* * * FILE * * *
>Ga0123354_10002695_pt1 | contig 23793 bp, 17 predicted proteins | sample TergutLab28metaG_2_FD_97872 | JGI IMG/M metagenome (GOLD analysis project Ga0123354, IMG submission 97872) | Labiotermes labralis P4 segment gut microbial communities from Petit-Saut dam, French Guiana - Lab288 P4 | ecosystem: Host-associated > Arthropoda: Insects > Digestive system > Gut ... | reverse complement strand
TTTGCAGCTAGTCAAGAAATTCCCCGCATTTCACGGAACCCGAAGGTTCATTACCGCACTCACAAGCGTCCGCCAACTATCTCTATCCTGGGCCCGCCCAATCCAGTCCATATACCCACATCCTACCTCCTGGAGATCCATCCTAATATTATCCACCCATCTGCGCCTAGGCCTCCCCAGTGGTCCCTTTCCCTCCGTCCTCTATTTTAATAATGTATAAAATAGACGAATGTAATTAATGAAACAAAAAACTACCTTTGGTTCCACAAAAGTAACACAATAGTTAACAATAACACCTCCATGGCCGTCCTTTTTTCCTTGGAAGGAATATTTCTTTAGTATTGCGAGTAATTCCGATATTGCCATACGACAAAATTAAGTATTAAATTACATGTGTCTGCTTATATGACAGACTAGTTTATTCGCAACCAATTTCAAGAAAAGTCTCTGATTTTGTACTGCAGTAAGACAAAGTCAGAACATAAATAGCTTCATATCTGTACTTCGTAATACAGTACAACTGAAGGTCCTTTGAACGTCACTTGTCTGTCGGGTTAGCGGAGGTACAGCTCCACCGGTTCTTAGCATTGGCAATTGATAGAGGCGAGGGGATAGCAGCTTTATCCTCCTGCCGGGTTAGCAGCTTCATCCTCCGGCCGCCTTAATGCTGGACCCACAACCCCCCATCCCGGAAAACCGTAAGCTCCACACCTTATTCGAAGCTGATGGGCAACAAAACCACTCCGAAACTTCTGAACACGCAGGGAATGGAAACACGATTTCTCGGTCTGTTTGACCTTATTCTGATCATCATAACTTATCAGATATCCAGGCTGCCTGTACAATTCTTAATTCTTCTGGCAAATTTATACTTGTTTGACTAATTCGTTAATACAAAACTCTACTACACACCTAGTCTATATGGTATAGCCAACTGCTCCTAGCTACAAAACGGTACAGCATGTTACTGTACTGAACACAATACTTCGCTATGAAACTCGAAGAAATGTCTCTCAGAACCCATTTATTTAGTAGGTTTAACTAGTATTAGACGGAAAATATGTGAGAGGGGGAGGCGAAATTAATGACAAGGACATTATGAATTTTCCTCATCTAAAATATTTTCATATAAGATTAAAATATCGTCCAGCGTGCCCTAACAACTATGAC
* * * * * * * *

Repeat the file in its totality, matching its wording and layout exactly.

>Ga0123354_10002695_pt1 | contig 23793 bp, 17 predicted proteins | sample TergutLab28metaG_2_FD_97872 | JGI IMG/M metagenome (GOLD analysis project Ga0123354, IMG submission 97872) | Labiotermes labralis P4 segment gut microbial communities from Petit-Saut dam, French Guiana - Lab288 P4 | ecosystem: Host-associated > Arthropoda: Insects > Digestive system > Gut ... | reverse complement strand
TTTGCAGCTAGTCAAGAAATTCCCCGCATTTCACGGAACCCGAAGGTTCATTACCGCACTCACAAGCGTCCGCCAACTATCTCTATCCTGGGCCCGCCCAATCCAGTCCATATACCCACATCCTACCTCCTGGAGATCCATCCTAATATTATCCACCCATCTGCGCCTAGGCCTCCCCAGTGGTCCCTTTCCCTCCGTCCTCTATTTTAATAATGTATAAAATAGACGAATGTAATTAATGAAACAAAAAACTACCTTTGGTTCCACAAAAGTAACACAATAGTTAACAATAACACCTCCATGGCCGTCCTTTTTTCCTTGGAAGGAATATTTCTTTAGTATTGCGAGTAATTCCGATATTGCCATACGACAAAATTAAGTATTAAATTACATGTGTCTGCTTATATGACAGACTAGTTTATTCGCAACCAATTTCAAGAAAAGTCTCTGATTTTGTACTGCAGTAAGACAAAGTCAGAACATAAATAGCTTCATATCTGTACTTCGTAATACAGTACAACTGAAGGTCCTTTGAACGTCACTTGTCTGTCGGGTTAGCGGAGGTACAGCTCCACCGGTTCTTAGCATTGGCAATTGATAGAGGCGAGGGGATAGCAGCTTTATCCTCCTGCCGGGTTAGCAGCTTCATCCTCCGGCCGCCTTAATGCTGGACCCACAACCCCCCATCCCGGAAAACCGTAAGCTCCACACCTTATTCGAAGCTGATGGGCAACAAAACCACTCCGAAACTTCTGAACACGCAGGGAATGGAAACACGATTTCTCGGTCTGTTTGACCTTATTCTGATCATCATAACTTATCAGATATCCAGGCTGCCTGTACAATTCTTAATTCTTCTGGCAAATTTATACTTGTTTGACTAATTCGTTAATACAAAACTCTACTACACACCTAGTCTATATGGTATAGCCAACTGCTCCTAGCTACAAAACGGTACAGCATGTTACTGTACTGAACACAATACTTCGCTATGAAACTCGAAGAAATGTCTCTCAGAACCCATTTATTTAGTAGGTTTAACTAGTATTAGACGGAAAATATGTGAGAGGGGGAGGCGAAATTAATGACAAGGACATTATGAATTTTCCTCATCTAAAATATTTTCATATAAGATTAAAATATCGTCCAGCGTGCCCTAACAACTATGAC